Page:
Kohala Kai Development Grant of Easement (Council Resolution 140 Draft 3 approved March 7):
The Kohala Kai property is located on the North Kohala Coast just north of Kawaihae. For generations this area has been used for recreation and cultural activities, as well as for walking the historic Ala Loa Trial, which parallels the shoreline.
The Kohala Kai residential subdivision currently has seven lots approved and approval of five more lots is expected. But what may sound like a simple requirement to provide a public access easement became a multi-faceted contentious vote. Let me explain:
The sticking points to the proposed mauka-makai and lateral pedestrian easements were numerous and complicated by the Planning Department’s departure from procedures in place to involve the community in a timely fashion, and by the Planning Director’s approval of a trail location other that requested by the National Park Service and by the North Kohala Community Development Plan Action Committee’s Public Access Subcommittee. (Both had requested the public access trail be aligned with the Ala Loa Trail). So the question was, given that the Planning Department and the mayor had already approved the initial subdivision, what could the Council do in the context of accepting the proposed pedestrian access Grant of Easement?
At the February Council committee meeting an understanding appeared to have been reached: the County would accept the developer designated shoreline edge trail: provided the trail was located within a 20-foot wide easement corridor and the Ala Loa Trail be acknowledged by the developer as a state historic site on its subdivision plan and be protected by a prohibition against any construction upon or blockage of this historic trail. By March 5, the developer’s representatives and I finally agreed upon certain language to implement these protections for the Ala Loa Trail corridor.
But then on March 6, the night before the Council meeting, the developer’s representatives advised they no longer intended to support our agreement since they were negotiating with the National Parks Service to give a conservation easement on this property to include the Ala Loa Trail corridor. They explained the terms we had agreed upon would instead be part of the proposed National Parks Service negotiations.
Yet I was not persuaded to forego requiring our agreed terms for the County Easement Grant. I figured the County would not be a party to the National Parks Service easement agreement, and that agreement was only in the initial stages of negotiation. For me, it was important to at minimum have in place a prohibition against structures or other barriers being placed on or across the Ala Loa, and not be dependent upon the success or terms of the National Parks Service negotiations. In particular I feared that otherwise a person purchasing one of the existing or future Kohala Kai lots might construct a home or a wall or a fence across the historic Ala Loa Trail alignment. That possibility even if slight was important to prevent.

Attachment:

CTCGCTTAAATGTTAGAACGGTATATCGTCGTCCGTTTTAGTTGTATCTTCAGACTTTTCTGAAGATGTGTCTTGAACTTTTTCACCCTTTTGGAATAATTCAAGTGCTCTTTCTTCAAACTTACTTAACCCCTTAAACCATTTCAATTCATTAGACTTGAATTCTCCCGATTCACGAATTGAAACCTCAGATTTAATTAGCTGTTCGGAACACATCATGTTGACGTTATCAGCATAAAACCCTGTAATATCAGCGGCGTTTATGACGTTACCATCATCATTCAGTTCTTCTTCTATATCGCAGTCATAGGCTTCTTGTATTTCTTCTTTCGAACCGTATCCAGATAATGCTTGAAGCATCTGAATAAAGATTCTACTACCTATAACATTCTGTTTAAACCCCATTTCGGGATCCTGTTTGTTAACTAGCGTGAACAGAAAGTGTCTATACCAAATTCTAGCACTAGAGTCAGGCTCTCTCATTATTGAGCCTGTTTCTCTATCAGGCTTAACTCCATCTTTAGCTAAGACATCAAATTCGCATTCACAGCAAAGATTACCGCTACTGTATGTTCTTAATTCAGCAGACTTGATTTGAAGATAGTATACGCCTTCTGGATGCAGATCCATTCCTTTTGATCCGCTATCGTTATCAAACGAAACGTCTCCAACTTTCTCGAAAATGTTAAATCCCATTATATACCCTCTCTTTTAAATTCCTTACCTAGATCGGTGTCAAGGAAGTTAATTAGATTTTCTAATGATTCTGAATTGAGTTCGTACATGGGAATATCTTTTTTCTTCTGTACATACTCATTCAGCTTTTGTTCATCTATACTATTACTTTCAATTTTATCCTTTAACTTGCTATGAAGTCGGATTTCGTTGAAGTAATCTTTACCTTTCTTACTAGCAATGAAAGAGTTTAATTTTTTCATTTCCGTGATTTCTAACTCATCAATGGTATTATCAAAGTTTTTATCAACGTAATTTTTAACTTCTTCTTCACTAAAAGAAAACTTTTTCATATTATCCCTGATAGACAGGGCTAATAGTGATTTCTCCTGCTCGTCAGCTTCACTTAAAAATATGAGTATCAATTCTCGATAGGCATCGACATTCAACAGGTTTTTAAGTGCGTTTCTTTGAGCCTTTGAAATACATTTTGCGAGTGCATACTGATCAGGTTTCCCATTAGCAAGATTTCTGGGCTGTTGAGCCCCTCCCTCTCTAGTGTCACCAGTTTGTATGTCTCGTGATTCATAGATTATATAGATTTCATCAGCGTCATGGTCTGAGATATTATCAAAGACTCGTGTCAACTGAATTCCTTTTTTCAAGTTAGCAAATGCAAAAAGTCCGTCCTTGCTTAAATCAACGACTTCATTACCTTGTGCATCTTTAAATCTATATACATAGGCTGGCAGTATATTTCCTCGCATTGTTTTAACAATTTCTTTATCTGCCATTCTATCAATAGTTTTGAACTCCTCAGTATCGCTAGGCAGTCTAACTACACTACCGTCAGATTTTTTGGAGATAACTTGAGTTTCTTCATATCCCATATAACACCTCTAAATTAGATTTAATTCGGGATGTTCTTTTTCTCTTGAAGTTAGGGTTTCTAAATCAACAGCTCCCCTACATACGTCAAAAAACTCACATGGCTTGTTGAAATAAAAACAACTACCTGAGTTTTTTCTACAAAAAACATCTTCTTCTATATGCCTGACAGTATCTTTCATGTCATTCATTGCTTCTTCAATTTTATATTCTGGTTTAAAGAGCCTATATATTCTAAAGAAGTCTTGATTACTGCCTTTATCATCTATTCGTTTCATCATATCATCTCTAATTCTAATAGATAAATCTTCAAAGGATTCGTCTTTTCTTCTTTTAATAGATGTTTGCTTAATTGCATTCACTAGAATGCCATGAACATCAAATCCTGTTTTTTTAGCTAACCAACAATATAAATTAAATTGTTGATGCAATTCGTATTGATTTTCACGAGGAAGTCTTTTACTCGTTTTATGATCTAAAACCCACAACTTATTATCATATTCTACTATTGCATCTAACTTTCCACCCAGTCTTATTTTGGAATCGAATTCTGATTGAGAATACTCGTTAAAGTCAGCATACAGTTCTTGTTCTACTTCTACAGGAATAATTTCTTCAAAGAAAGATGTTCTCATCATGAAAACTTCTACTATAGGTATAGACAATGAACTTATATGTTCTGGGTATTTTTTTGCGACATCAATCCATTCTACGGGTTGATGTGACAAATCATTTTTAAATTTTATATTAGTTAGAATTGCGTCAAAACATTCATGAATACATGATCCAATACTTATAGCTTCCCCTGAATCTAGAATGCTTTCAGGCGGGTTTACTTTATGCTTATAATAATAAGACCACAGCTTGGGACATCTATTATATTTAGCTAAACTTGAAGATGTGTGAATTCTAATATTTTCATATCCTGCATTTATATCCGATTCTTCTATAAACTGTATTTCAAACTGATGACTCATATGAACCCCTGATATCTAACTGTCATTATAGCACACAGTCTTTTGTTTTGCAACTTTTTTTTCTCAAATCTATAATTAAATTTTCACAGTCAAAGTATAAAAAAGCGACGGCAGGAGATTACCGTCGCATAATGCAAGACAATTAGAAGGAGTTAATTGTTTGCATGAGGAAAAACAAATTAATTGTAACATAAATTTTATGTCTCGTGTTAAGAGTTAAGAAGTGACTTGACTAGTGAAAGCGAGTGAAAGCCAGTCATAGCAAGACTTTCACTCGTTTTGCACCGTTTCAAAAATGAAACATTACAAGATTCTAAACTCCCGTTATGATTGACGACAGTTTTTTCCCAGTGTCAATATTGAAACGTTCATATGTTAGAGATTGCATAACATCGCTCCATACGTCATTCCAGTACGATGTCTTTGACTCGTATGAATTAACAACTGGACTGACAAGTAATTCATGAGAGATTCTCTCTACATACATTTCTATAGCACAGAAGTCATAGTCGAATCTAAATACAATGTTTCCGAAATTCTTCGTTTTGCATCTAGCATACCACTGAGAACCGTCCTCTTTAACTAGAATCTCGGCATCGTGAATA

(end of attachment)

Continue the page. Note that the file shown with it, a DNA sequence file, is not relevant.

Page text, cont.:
I am happy to report that after considerable debate at the March 7 Council meeting, the developers’ representatives switched their position and agreed to place a deed restriction in the conveyance of all subdivision lots to prevent any blockage of the trail and also agreed to identify the historic Ala Loa Trail corridor on the Kohlala Kai subdivision plan. In light of these concessions, the Council voted to approve the requested Grant of Easement. In good faith, I am now awaiting a copy of the developer’s deed restriction with the agreed upon language and the corresponding proposed subdivision plan revision.
County Auditor Hired:
Also, on March 7, the Council voted to approve Bonnie Nims as the County auditor. She is exceptionally qualified and we are honored she accepted the County of Hawaii auditor position.
Hawi Banyan Tree property Resolution 332:
On March 18, a Resolution Supporting County purchase of the Hawi-center “Banyan Tree property” using the County’s 2 percent Public Access Open Space Funds was to be considered. A decision whether to purchase this parcel must be made right away in order to secure agreement of the sellers – whose good intent is making this purchase possible. I will discuss the outcome of these efforts in my April legislative update.
Future Council matters of interest:
March 31 Energy Sustainability Communication 481: I have scheduled a presentation on Green Waste and other organics impacts on Hawaii County’s solid waste handling. This discussion is important given that the mayor’s proposed solid waste proposal plan appears to exclude utilization of green waste. Come testify about your suggestions and your concerns.
Contact the office of Councilmember Margaret Wille for more information.